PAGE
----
(Bloomberg) -- Labour leader Jeremy Corbyn received a hero’s welcome from the Trades Union Congress on Tuesday as the underdog who erased U.K. Prime Minister Theresa May’s majority in June’s election. Rather than clarify his position on Brexit, he barely mentioned it.
Britain’s main opposition leader was given a standing ovation before even saying a word at the conference in Brighton. He used his speech to reinforce his anti-austerity message but only dedicated a few lines of a six-page address to the country’s divorce from the European Union.
Organized labor and Corbyn’s party are divided over the best approach to Brexit as both fear losing support among blue-collar workers who backed the withdrawal. His decision to focus on pay and government spending cuts follows a pattern of steering away from a topic he’s shown little interest in as he continues to tour the country on a permanent election footing.
A lifelong euroskeptic whose position on Europe has been ambivalent and ever-evolving in the charged political climate, Corbyn is far more comfortable urging his young supporters to join trade unions or railing against tax-dodging billionaires.
He blamed media barons for trying to influence the election. That is something U.S. President Donald Trump -- who Corbyn frequently attacks -- does too in his own country. While on opposite sides of the political spectrum, both infused their campaigns with populism.
“But of course the power of the billionaires, who control great chunks of the media isn’t what it was. They tried to dictate the election result in June with a blizzard of propaganda and millions of voters simply ignored them,” Corbyn told hundreds of cheering delegates.
When he did talk about Brexit, Corbyn couched his comments in the language of class division as he sought to gloss over the splits. May’s Conservatives want a Brexit that serves the interests of the rich and not working people, he said.
“The Tory approach to Brexit is to use the process of leaving to go much further, much faster in that direction and deliver a deregulated free market tax haven on the shores of Europe, underpinned with a race-to-the-bottom trade deal with Donald Trump -- a Shangri La for bosses and bankers but nothing of the kind for everybody else,” he said.
Unions have been reinvigorated by Corbyn’s success and the resulting weakness of May.
The chatter in fringe meetings was how to exploit the circumstances and push for public-sector pay rises and an end to budget cuts. News of a small pay rise for police and prison officers on Tuesday was greeted by demands for more and the threat of strikes and other action by government employees.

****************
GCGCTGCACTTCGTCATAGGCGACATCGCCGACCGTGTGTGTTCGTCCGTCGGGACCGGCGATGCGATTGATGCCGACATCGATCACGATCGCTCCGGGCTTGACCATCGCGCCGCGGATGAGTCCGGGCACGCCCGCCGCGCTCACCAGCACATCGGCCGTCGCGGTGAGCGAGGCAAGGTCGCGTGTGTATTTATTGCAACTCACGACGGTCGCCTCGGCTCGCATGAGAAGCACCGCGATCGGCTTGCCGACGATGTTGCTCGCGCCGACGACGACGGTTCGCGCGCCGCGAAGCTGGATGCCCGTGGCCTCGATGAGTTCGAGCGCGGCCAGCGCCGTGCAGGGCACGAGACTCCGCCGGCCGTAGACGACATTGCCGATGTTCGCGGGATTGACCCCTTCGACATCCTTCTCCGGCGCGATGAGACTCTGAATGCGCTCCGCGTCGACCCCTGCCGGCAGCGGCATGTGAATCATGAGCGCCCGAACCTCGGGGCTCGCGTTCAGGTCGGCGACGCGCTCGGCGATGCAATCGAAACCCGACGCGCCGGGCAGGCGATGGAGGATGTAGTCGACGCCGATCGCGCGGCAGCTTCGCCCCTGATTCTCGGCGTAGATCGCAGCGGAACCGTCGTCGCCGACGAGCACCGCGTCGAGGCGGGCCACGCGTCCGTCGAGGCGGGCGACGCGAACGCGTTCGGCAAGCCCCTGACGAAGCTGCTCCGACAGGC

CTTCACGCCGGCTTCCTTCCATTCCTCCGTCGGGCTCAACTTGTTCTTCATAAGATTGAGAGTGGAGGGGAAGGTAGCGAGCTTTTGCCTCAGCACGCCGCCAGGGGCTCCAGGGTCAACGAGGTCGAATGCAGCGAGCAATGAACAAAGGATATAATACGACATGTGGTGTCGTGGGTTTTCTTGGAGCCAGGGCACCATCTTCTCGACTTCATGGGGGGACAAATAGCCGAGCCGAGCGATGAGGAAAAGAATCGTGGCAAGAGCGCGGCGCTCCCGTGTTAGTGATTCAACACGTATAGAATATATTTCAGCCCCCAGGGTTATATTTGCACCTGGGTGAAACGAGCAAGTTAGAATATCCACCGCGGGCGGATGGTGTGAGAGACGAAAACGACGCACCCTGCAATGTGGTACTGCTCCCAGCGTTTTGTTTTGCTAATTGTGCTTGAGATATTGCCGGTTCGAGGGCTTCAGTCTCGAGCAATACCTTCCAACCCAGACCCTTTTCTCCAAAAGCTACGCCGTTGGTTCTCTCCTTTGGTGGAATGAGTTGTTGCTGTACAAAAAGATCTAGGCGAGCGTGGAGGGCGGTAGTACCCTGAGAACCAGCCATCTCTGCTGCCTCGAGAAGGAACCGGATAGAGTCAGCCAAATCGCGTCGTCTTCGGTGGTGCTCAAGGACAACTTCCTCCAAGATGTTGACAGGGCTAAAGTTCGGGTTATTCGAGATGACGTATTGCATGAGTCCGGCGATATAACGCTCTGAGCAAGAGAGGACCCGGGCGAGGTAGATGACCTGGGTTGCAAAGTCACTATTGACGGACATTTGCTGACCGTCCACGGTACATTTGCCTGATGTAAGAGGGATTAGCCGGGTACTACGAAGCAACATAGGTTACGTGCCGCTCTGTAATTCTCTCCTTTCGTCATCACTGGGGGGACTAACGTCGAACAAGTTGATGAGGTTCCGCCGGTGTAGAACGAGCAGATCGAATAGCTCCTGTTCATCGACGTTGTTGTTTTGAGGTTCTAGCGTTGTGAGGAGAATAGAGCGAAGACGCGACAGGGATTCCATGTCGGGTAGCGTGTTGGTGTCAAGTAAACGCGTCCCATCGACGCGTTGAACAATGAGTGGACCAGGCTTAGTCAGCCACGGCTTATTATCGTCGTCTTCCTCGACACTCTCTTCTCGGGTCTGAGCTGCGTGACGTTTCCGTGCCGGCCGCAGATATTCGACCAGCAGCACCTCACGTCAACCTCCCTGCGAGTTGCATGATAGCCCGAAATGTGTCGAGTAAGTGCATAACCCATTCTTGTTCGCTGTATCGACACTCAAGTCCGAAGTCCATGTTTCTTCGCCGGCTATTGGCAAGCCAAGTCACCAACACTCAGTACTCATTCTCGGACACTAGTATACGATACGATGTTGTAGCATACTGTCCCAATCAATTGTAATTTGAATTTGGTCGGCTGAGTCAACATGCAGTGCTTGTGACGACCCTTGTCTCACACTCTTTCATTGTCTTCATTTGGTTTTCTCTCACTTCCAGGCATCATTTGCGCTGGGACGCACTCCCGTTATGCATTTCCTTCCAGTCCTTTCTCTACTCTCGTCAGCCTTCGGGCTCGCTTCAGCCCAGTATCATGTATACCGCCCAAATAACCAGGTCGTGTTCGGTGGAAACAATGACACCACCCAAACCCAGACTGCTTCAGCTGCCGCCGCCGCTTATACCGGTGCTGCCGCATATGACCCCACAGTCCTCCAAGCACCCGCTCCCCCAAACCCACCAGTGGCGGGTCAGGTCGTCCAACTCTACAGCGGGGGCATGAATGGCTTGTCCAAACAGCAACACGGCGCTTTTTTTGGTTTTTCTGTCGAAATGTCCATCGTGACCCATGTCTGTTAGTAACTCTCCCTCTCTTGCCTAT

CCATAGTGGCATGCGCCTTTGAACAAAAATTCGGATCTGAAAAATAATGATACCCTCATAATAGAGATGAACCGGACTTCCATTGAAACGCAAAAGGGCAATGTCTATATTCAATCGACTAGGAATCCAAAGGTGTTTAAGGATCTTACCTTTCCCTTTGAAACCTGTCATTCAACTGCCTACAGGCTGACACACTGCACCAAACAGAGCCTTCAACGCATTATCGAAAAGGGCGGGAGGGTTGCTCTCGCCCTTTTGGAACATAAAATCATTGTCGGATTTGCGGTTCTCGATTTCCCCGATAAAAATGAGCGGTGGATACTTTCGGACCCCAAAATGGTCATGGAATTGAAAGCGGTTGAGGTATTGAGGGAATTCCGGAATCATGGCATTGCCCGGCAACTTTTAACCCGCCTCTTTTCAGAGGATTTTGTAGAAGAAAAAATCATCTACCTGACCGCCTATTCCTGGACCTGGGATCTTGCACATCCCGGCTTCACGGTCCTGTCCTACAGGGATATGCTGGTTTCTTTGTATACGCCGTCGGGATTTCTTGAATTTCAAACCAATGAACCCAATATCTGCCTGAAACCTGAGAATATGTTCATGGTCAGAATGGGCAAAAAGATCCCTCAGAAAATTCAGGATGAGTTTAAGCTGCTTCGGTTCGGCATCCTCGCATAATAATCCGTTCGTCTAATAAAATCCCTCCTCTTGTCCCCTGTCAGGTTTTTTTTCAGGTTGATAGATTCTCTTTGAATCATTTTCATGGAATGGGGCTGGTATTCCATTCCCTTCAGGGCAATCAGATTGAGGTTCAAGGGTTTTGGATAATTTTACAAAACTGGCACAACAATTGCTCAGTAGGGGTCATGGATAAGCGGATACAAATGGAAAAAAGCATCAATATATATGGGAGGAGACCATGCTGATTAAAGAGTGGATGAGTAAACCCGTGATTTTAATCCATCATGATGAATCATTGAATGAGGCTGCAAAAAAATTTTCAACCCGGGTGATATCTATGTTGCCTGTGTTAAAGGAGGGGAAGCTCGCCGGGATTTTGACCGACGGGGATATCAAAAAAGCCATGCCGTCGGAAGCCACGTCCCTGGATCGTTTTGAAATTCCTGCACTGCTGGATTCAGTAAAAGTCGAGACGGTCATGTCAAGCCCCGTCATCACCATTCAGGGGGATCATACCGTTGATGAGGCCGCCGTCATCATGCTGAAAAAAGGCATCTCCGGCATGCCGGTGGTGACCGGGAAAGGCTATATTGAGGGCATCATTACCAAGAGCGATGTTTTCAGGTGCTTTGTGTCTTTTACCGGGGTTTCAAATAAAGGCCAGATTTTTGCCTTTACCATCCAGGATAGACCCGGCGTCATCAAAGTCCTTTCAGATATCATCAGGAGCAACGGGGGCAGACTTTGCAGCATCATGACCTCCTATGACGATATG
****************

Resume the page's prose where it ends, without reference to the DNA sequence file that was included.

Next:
“If your opponent is weak and makes little concessions to buy you off, that’s when to push harder, that’s when to put your foot to the floor,” Mark Serwotka, general secretary of the Public and Commercial Services Union, told activists. “Jeremy Corbyn has emboldened people.”
Corbyn committed a future Labour government to ending the public-sector pay cap to give all government workers “the pay rise they deserve and so desperately need.” Unions “must be united in breaking the pay cap for all workers,” he said.
Unions are looking to influence Labour’s approach to Brexit as the party seeks to capitalize on May’s slim working majority in the House of Commons and use the threat of rebellions from her own lawmakers to change government policy.
Corbyn gave mixed messages on Labour’s approach on Monday when he said in an interview with the BBC that he is open to staying in the EU single market before having position clarified by his spokesman later in the day. The official policy is to “achieve full tariff-free access to the single market,” his office said.
The TUC’s general council thrashed out a compromise statement on Sunday after talks to reconcile the different views of its members failed to produce a united motion. The agreed position was to put workers rights at the center of a Brexit deal and keep options open to preserve “tariff-free, barrier-free, frictionless trade with the rest of Europe to protect jobs,” the TUC said.
“At present we should not rule out unrestricted access to the single market through continued membership outside the EU,” it said.